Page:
Podmass_In [Podmass](https://www.avclub.com/c/podmass),_ The A.V. Club _sifts through the ever-expanding world of podcasts and recommends the previous week’s best episodes. Have your own favorite? Let us know in the comments or at [podmass@avclub.com](mailto:podmass@avclub.com)._  

Bad With Money
The Credit Sharks Are Circling (w/ Marcus Garrett and Rich Jones)

For four podcast seasons now, journalist, comedian, and LGBTQ activist Gaby Dunn has been offering listeners an approachable guide to personal finance. Bad With Money is a breeze to listen to at a time when, frankly, looking over your finances is not. This week, Dunn talks to two men who were successful in defeating the odds by paying off their debt and even making up for lost time: Marcus Garrett and Rich Jones. Jones kicks off the podcast recalling how he created about $20,000 of debt with his ex-partner by sharing a credit card at a young age and being unconcerned with paying it off. Garrett shares his experience of accumulating $26,000 of debt in a single incredibly baller weekend. In under an hour, the two share insight on how they recognized their core values and started to prioritize chipping away at the financial burden that followed them everywhere. Even if you’ve never thought about how your spending might contribute to your personal debt, this podcast will prompt you to assess your habits and relationship to your bank account. [Kevin Cortez]


Earth Break: A Few Suggestions For Survival, With Additional Hints And Tips About How To Make Yourself More Comfortable During The Alien Apocalypse
Finally Dying

In this new scripted podcast from Skylark Media, Jenny Slate plays Lynn Gellert, a thirtysomething woman who has made it five weeks into the alien bioapocalypse without dying thanks to what she refers to as “sheer dumb luck.” Lynn’s only companion on her trek through the wastelands of her home is a tape recorder from her late mother’s attic. Her moment-to-moment survival is challenging enough, but when Lynn learns she’s pregnant, she also has to cope with the idea of building a future. Earth Break’s sound design is one of its standout qualities; Lynn’s audio diaries often begin and end abruptly, with appropriate grunts, alien screeches, crashes, and scuffling to make each one feel genuinely jarring (and sometimes gross: emetophobic listeners should be careful of audible vomiting toward the end of this episode). Slate is, as always, compelling to listen to, bringing charm and flow to a sometimes cliché script. While apocalypse narratives are hardly scarce, Earth Break succeeds in making post-apocalyptic living personal, illuminating the bargains we all make between the world’s future and our own. [Jade Matias Bell]


Eli Roth’s History of Horror: Uncut
Stephen King

During the premiere episode of Eli Roth’s History of Horror: Uncut, Roth presents Stephen King with a Frank Zito action figure complete with bloody scalp. The sheer joy King expresses at now owning a pocket-sized version of one of the most disgusting killers in film history perfectly sums up this latest podcast from the horror streaming service Shudder. Each episode is an interview with a horror aficionado or icon, and it really doesn’t get more iconic than King. Roth and King do plenty of theorizing about why we like being scared and what makes horror work, but the real pleasure is in listening to two nerds geek out about their favorite subject. Most of the interview boils down to how cool the meat hook scene in Texas Chainsaw Massacre was and how rad it is that a zombie once fought a shark. “The worst horror movie I ever saw was fucking great!” King says at one point, capturing the celebratory mood of the podcast and the AMC series, to which it serves as a companion. If you’ve ever wanted a Frank Zito of your very own, this is for you. [Anthony D Herrera]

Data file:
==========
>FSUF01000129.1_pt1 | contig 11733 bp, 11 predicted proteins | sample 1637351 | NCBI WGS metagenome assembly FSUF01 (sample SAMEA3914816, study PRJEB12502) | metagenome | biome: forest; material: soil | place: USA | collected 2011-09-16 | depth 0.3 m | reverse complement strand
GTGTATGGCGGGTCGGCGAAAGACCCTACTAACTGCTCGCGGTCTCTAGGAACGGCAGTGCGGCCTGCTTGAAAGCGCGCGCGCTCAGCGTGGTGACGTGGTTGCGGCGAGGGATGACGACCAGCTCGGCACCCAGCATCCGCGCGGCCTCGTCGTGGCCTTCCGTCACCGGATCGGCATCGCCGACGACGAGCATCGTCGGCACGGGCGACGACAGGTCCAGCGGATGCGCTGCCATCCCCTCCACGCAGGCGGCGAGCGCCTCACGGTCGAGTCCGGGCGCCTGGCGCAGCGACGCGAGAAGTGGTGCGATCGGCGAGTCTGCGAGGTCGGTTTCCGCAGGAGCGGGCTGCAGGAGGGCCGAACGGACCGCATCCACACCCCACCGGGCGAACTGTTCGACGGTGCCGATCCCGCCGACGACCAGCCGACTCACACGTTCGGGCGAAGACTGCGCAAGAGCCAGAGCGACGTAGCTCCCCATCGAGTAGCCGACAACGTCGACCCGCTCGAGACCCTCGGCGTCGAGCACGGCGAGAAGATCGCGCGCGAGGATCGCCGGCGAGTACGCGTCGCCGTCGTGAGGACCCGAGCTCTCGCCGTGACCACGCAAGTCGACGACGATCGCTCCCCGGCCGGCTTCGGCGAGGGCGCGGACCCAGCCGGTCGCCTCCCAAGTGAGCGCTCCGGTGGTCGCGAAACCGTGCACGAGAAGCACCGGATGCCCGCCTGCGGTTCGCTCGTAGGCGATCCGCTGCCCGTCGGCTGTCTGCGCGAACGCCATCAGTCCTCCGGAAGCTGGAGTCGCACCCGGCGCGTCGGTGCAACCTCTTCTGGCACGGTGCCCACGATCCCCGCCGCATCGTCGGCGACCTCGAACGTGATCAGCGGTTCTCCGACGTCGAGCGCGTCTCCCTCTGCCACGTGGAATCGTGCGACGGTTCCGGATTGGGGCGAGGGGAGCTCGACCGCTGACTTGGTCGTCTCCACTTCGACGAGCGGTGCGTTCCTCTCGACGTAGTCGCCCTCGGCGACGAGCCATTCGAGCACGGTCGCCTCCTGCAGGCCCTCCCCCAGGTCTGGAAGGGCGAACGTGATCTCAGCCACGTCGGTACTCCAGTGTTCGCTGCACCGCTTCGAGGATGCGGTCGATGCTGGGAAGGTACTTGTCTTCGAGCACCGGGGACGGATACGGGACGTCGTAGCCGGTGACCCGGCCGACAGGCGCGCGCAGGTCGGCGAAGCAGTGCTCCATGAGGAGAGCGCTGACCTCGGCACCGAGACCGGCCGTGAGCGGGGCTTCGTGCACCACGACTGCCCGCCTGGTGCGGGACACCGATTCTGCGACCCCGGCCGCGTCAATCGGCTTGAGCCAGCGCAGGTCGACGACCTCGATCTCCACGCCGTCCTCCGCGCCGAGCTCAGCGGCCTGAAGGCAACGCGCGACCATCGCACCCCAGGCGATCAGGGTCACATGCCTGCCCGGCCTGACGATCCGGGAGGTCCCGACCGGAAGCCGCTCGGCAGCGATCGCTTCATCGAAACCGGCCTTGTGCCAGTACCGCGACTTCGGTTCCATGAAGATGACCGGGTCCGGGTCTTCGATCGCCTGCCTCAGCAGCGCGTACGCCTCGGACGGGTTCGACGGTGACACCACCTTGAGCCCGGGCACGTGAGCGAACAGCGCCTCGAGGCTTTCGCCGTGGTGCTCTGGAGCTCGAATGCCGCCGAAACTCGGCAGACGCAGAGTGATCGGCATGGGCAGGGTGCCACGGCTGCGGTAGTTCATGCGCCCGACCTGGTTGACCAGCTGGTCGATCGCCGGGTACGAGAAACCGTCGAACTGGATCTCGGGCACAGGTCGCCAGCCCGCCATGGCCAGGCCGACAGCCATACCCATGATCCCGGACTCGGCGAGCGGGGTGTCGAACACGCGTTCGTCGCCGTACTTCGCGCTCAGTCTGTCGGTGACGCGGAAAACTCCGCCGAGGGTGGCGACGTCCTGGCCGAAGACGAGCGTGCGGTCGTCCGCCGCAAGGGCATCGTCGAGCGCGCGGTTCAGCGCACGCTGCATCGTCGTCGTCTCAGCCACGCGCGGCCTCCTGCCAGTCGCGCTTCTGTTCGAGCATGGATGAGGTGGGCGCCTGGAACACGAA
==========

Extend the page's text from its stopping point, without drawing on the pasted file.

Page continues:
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Mad Chat
BoJack Horseman (w/Hannah Giorgis)

This promising new podcast explores the intersection of mental health and media, unpacking the pop culture narratives that shape our understanding of mental illness. Host Sandy Allen and culture writer Hannah Giorgis kick off this debut episode with an in-depth conversation about BoJack Horseman, the Netflix animated series known for its disarmingly complex and compassionate explorations of depression, addiction, and intergenerational trauma. “There is something in here that we do not often see on TV, especially in animated television, and I would say in general,” Allen tells Giorgis, who recalls her initial reluctance to watch the “depressed horse show.” While experiencing a depressive episode of her own, Giorgis eventually decided to “lean in” to the popular series, ultimately developing an appreciation for the show and its refusal to romanticize depression or fall back on the “tortured artist” trope. Allen and Giorgis also discuss BoJack’s frequent alcohol-fueled flashbacks and listen back to a clip that offers a heartbreaking glimpse into his unhappy childhood with a distant novelist father and emotionally abusive mother, Beatrice. A subsequent flashback clip reveals Beatrice’s own fractured relationship with her involuntarily lobotomized mother, a surprisingly haunting moment for a show about a cartoon horse. [Sofia Barrett-Ibarria]


Oblivity
Falconer The Fearless

The season finale to this raucous and touching science-fiction comedy showcases the peak of both the creators’ humor and their understanding of balance between the funny and the serious. Oblivity tracks the story of Commander Falconer, a war hero who suffered a nervous breakdown and was sent to a scientific research station on Pluto. Research Station Persephone is staffed by oddballs, the people who don’t quite fit, and Falconer tries to keep the team from falling apart at the edges, as she feels she herself might be. “Falconer The Fearless” sees Falconer facing down the test that determines whether she can return to the field, and her team facing down the return of Profocter, the evil genius who created their cyborg engineer, Lowell. Nothing ever goes as planned on Persephone, however, and everyone is forced to make a decision: who deserves their loyalty? How can they escape? And what, exactly, is Burney doing in that lab of his? From Lowell’s cute Cybergerbil to Falconer’s complete ignorance as to what really happened here, the finale encompasses everything Oblivity has been about since the beginning: loyalty, friendship, and really stupid decisions. Lowell will always press the button. [Elena Fernández Collins]


Sleepwalkers
Sleepwalking